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Implementing an Undergraduate Research Program, Part I: Dealing with Institutional Culture

Curriculum Planning and Development

Implementing an Undergraduate Research Program, Part I: Dealing with Institutional Culture

A group of students performs lab work.

As the American public has increasingly acknowledged the necessity of a college degree, the number of high school graduates seeking higher education has increased. This means that many of our colleges and universities have been admitting more and more students they would not have considered for admission in the past. To respond to the special needs of these students, who are increasingly likely to be first-generation students or from underrepresented groups, faculty and administrators have designed and implemented a number of programs or experiences, including first-year seminars, learning communities, service learning, and undergraduate research. Such initiatives are geared to promote student engagement, first-year success, and the likelihood of graduation. Together, these programs have become known as high-impact practices (HIPs) (Association of American Colleges & Universities [AAC&U], n.d.; Hu et al., 2008).

The fact that undergraduate research has found its way into the HIPs category is a surprise to some in higher education reform. Not long ago, the R word was blamed for much of what was wrong with undergraduate education in the United States. Large research universities were portrayed as places where discovery research was the dominant theme (i.e., the primary criterion in faculty hiring, promotion and tenure decisions, and merit pay) and undergraduate instruction was something to be avoided. This resulted in research not being acknowledged in any meaningful way at conferences focused on undergraduate education reform. Research universities were not going to give up research, but they did take steps to improve the undergraduate experience. At the same time, reformists came to realize that undergraduates had much to gain by participating in research.

The purpose of this two-part article is to assist small public universities and liberal arts colleges, both of which call themselves teaching institutions, to formalize research programs for the primary benefit of undergraduate students. Many of these institutions already have elements of what I will suggest, while others have not yet started. I will use the word research in a broad, inclusive way that accounts for the scholarly work done by faculty in all disciplines. Thus, I will refer to the full concept as research/scholarship (R/S).

Implementing undergraduate research is a major change

While elements of R/S exist at every institution, adding a formal R/S dimension for undergraduates is not a simple, straightforward process. Adding R/S to the institutional portfolio will be a major change for these institutions, and we all know that change is difficult for the human element of all organizations. This discussion will cover three broad areas. The first (in Part I) will be institutional culture and will address the change topic just alluded to. The second will be policy and practice adjustments that will have to be considered, and the third will be the fiscal requirements to add research to the agenda (both in Part II).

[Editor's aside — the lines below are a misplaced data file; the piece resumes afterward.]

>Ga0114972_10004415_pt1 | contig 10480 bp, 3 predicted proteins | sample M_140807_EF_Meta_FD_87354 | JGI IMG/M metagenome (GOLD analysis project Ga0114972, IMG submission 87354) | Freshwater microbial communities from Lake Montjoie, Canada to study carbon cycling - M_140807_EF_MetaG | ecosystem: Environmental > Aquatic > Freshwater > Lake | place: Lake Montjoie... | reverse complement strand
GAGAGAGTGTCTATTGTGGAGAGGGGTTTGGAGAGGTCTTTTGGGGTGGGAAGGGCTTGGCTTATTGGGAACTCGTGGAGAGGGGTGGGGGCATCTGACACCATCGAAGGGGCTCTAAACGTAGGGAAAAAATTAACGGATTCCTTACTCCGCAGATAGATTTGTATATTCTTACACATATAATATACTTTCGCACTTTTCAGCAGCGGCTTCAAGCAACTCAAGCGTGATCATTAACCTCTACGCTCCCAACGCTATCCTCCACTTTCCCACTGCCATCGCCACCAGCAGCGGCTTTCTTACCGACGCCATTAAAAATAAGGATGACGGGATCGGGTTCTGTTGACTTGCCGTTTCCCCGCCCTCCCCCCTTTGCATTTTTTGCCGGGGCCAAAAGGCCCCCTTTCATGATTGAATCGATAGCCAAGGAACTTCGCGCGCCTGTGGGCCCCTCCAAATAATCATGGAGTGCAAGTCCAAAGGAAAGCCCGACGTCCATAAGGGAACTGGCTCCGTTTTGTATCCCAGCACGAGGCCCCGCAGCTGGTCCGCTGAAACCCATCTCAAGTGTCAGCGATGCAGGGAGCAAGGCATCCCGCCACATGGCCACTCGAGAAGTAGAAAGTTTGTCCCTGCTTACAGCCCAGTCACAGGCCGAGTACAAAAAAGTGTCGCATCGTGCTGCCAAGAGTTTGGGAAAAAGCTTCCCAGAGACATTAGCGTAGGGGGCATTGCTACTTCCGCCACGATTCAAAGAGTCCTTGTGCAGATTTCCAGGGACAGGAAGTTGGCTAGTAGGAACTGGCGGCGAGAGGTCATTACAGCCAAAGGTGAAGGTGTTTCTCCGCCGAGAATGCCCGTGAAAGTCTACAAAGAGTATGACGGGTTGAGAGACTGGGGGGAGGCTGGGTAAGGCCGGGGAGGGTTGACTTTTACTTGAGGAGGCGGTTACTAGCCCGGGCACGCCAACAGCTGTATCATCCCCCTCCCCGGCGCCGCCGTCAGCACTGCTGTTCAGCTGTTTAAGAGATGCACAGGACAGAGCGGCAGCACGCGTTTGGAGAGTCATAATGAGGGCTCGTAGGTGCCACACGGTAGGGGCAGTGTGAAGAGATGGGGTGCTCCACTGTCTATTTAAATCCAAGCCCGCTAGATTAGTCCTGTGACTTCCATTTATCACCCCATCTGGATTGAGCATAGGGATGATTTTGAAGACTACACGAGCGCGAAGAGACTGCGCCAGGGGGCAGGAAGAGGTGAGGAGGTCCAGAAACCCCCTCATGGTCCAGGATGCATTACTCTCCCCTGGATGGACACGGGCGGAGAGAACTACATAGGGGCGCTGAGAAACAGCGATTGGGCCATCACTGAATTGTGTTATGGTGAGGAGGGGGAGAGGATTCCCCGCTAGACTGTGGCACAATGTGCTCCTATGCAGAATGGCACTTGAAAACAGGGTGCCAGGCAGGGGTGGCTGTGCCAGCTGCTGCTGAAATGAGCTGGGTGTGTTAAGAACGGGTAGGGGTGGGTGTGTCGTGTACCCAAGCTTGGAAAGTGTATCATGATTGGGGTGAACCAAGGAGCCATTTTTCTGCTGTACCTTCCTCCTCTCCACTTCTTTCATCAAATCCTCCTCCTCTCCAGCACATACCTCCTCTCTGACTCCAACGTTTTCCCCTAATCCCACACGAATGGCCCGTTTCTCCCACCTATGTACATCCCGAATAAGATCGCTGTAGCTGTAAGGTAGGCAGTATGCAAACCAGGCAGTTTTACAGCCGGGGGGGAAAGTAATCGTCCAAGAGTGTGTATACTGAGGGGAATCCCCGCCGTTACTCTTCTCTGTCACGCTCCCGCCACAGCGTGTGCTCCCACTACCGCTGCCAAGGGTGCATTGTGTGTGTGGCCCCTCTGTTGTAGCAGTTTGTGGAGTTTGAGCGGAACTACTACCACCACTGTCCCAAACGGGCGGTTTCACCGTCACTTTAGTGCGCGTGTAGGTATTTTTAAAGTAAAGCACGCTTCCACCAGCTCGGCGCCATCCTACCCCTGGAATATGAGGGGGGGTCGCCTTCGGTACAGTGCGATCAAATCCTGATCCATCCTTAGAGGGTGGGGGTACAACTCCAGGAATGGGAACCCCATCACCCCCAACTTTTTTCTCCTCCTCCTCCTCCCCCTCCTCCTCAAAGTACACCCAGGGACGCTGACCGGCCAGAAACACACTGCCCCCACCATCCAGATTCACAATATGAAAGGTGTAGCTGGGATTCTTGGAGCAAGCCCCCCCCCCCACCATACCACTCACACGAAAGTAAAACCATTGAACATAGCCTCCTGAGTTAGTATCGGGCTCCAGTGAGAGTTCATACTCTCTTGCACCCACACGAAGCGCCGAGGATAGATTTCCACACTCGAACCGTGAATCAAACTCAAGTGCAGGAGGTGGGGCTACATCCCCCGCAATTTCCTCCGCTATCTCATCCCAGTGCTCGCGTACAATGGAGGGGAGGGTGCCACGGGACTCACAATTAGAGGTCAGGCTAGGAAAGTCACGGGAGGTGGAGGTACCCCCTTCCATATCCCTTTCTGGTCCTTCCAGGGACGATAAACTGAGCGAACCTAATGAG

Cultural considerations

While local culture can color many of the implementation aspects of adding undergraduate research to the student experience, the focus here is how the institution will react to the suggestion of adding R/S. Faculty do R/S at every institution, even those where it is not expected, acknowledged, or known. Most disciplines require a PhD for entry into the academy. Thus, it is not surprising that some faculty, even though they have chosen or accepted positions at institutions where research is not represented, still have the interest and drive to create new knowledge. These individuals collect geological specimens on their travels; write novels, poetry, and historical monographs; monitor the species found in their local environments; experiment with different materials for artistic displays; and spend summers in university laboratories, all with no institutional expectations. These are the faculty most likely to embrace R/S for their students.

There will be another contingent of mostly senior faculty who will oppose the addition. They will do so for several reasons. They will cite the way research universities have marginalized undergraduate teaching. Why taint what they do well with R/S? Other reasons are more personal in nature. They revolve around the loss of stature, competition for resources, and personal power. Finally, there is the fear of failure. At teaching institutions, classroom performance is primary and trumps everything else. Those with the best teaching are considered the best faculty. Bringing in R/S may appear to challenge that. As an assigned or expected type of faculty work, R/S would become eligible for merit pay consideration. This would result in fewer dollars for teaching, service, and other areas of faculty contribution. In addition, some elements of the power structure (e.g., the curriculum or promotion and tenure committee chair) might change as faculty who share a new agenda come aboard. If the primacy of teaching, the existing merit pay model, or control of key committees is seen as vulnerable to the R/S initiative, the result can be faculty resistance to the change.